Go back

                                                                                                Allen McGill

   

Rain

The sound
and smell of rain
on summer grass reminds
me of the days we’d trudge along
the dunes.

Enwrapped
in yellow slicks,
and hand in hand, we faced
the darkened sea, wind playing with
our hair.

We’d watch
the lightning flash
through charcoal clouds above
the ocean waves, and run when they
came close.

Sand hills
were steep—we slipped
and fell—our laughter slowed
us more until we made our way
back home.

   

Liquid Light

Colors
burst forth in dark
cool shade as orchids bloom
and cling to branches high and low
like flares.

The air
so moisture-laden washes all
and feeds the lichen, moss
and dangling roots
like soil.

Lush leaves
of every shape
reflect the next and sluice
the never-ending flow of drops
to earth.

A beam
of sun descends from high for just
a moment, warm and bright,
creating brief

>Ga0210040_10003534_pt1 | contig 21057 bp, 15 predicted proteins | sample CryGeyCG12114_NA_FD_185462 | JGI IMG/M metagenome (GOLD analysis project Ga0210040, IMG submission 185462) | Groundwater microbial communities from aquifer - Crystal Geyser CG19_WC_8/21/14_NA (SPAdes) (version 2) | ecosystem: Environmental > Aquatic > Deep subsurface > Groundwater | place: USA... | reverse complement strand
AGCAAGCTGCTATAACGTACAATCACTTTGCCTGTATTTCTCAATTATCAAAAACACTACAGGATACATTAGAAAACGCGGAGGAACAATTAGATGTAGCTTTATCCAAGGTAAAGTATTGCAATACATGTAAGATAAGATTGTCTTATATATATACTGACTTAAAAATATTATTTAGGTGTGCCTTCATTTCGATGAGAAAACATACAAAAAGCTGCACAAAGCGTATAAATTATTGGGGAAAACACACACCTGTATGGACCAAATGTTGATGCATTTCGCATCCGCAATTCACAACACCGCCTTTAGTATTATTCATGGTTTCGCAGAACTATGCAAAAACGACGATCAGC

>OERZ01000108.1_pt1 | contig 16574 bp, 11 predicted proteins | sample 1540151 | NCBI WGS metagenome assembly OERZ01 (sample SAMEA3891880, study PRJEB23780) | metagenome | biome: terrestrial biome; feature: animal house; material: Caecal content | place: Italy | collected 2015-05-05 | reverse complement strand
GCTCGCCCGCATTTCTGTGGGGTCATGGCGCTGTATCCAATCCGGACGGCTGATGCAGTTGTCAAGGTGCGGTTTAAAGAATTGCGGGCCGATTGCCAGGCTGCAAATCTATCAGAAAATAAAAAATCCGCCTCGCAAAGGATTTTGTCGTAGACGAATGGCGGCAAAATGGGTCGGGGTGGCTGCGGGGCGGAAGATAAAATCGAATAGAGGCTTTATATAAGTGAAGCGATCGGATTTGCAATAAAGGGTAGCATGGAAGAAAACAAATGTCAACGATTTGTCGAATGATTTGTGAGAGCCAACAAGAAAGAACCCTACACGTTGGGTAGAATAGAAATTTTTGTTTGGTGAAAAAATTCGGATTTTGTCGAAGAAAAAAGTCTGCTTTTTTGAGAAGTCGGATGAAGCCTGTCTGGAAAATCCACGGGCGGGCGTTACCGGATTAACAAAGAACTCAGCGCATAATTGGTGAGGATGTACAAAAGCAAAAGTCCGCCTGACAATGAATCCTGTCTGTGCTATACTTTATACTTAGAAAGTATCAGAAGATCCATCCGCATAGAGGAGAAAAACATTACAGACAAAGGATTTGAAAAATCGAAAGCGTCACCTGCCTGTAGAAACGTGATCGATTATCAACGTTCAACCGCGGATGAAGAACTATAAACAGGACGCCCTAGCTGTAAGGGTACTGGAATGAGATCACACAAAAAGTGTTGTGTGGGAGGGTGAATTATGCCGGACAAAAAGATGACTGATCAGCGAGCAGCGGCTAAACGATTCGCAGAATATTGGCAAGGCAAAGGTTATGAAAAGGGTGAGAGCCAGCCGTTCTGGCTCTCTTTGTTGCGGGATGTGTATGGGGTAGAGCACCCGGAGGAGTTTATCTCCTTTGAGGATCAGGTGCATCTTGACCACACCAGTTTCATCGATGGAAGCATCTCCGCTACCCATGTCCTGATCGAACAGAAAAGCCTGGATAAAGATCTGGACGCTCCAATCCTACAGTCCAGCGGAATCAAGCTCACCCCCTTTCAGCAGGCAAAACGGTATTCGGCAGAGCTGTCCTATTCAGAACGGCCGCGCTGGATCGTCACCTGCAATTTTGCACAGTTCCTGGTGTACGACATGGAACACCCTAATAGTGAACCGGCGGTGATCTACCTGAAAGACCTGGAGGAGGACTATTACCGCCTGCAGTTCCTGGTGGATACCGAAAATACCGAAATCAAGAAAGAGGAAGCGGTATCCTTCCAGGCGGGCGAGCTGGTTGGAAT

rainbows.

   

So Quickly Gone

So young
and spry we were
and life so fresh and new;
it seemed as if our youth would last
through time.

Back then
we always looked
ahead, no glance behind,
and never dreamt the past would catch
us now.

So fast
it all passed by,
the life we shared so quick
to end—but pause—and I will join
you soon.

   

Eternal

So modestly draped in the purest
white marble the maiden averts
her eyes from the come hither
glance of the naked male youth
on the pedestal nearest
the door.

Though he hailed from Athens
and she came from Crete
they had sailed from Pireaus together—
disembarked in Southampton
transported in crates to Lord Elgin’s
Grecian marble display.

There is constant dissent:
the Greeks want them back
with the Marbles, so blatantly
shown in the cavernous halls
of Victoria and Albert’s
Museum in London.

The Greeks say ‘they’re ours’
but the Brits say ‘no way.’
The arguments never will end
leaving plenty of time for the
young man to grin and the girl to
coquettishly flirt.

   

Alone

Beyond
the streaked
unwashed window
a bleak road curves
uncaring
from view.

Old now
she sits and watches
with unfocused eyes
from habit
not interest
or expectation
one hand atop the other.

Memories
aged beyond use
no longer disturb
her lethargy—
vague images
faded with time.

A young man
walked there
once

gold braid

someone

once
gold braid

someone
once

   

                                                                                                © Allen McGill

triple rule

Loch Raven Review Fall 2005 — Vol. I, No. 1
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